Why Tory victory is a mixed blessing for Boris Johnson

December 17, 2019 17:07
The election results have given Prime Minister Boris Johnson a solid mandate to press ahead with Brexit as scheduled, but they might also lead to further divisions in the country. Photo: Reuters

In the general election of the United Kingdom last week, the Tories, under the leadership of Prime Minister Boris Johnson, swept to a landslide victory and won a clear majority of seats in the House of Commons.

Undoubtedly, the election results gave Johnson a solid mandate to press ahead with Brexit as scheduled.

But while the outcome may have put an end to the quarrel over whether or not the UK should stick to its Brexit agenda, it may not necessarily set the country on a course towards unity.

The election results might even reinforce the divisions in the country.

The Tories have won big in the elections, but so has the Scottish National Party (SNP), which now holds 48 of the 59 seats in the Scottish parliament.

Almost immediately after her party’s landslide victory, SNP leader Nicola Sturgeon claimed that she had also secured a popular mandate from the Scottish people to hold a second independence referendum.

Sturgeon said she will seek the prime minister’s approval for holding the second independence vote before Christmas, and that Scottish voters are going to decide their own future through the ballot box even without London’s green light.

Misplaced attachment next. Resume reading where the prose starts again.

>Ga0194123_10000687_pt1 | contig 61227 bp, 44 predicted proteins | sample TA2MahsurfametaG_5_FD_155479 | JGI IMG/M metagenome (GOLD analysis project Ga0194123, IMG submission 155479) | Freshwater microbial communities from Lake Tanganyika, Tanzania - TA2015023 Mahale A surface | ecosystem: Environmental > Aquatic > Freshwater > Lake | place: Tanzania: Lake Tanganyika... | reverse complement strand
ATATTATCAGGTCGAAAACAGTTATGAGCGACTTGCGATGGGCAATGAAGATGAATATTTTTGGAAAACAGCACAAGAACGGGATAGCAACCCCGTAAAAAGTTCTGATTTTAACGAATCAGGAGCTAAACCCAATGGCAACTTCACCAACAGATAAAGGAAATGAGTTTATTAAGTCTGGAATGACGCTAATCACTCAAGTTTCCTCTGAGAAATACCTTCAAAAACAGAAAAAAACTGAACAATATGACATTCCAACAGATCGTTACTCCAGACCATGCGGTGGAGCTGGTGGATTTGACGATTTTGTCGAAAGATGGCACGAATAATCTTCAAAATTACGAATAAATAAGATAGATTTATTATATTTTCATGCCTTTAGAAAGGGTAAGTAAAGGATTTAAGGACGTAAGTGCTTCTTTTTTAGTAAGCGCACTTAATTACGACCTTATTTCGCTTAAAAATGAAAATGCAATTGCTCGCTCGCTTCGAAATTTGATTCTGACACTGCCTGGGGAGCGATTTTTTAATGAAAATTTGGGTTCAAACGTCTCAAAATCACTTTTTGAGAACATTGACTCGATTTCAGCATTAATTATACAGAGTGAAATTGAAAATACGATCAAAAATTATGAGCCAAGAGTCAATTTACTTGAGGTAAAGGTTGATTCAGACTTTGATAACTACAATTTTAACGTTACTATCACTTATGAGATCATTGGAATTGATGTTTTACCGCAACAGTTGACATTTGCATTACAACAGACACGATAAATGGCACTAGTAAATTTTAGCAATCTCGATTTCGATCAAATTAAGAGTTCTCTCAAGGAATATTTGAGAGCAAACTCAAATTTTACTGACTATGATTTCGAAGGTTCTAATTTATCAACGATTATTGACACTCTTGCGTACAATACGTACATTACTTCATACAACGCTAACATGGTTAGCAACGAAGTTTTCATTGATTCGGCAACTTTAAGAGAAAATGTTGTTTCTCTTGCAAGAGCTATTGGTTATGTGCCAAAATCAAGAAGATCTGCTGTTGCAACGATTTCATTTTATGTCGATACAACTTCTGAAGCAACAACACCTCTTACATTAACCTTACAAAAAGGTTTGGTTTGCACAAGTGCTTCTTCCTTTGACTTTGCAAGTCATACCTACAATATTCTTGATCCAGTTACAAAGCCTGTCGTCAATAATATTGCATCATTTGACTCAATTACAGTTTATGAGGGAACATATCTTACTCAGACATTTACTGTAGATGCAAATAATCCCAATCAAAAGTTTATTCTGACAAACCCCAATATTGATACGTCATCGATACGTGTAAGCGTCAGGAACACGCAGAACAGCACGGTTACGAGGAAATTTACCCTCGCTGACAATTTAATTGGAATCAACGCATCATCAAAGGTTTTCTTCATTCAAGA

The latest election results have also spelled nightmare for the Unionists in Northern Ireland, as the Republicans, or the Irish nationalist parties, i.e. the Sinn Fein and the Social Democratic and Labour Party, now outnumber the pro-UK Democratic Unionist Party in the British parliament.

Under Johnson’s Brexit plan, Northern Ireland is going to remain a de facto member of the European Union and avoid a hard border between Northern Ireland and the Republic of Ireland on the island of Ireland in the coming days. As a result, the reunification drive between the north and the south has regained momentum.

In fact, Sinn Fein leader Mary Lou McDonald has already asked Irish Prime Minister Leo Varadkar to hold a referendum on Irish unity according to the 1998 Belfast Agreement in the next five years.

As we can see, the Tory victory is a mixed blessing for Johnson for while it enables him to deliver Brexit as planned, it might also set the scene for the disintegration of the UK.

This article appeared in the Hong Kong Economic Journal on Dec 16

Translation by Alan Lee

[Chinese version 中文版]

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Hong Kong Economic Journal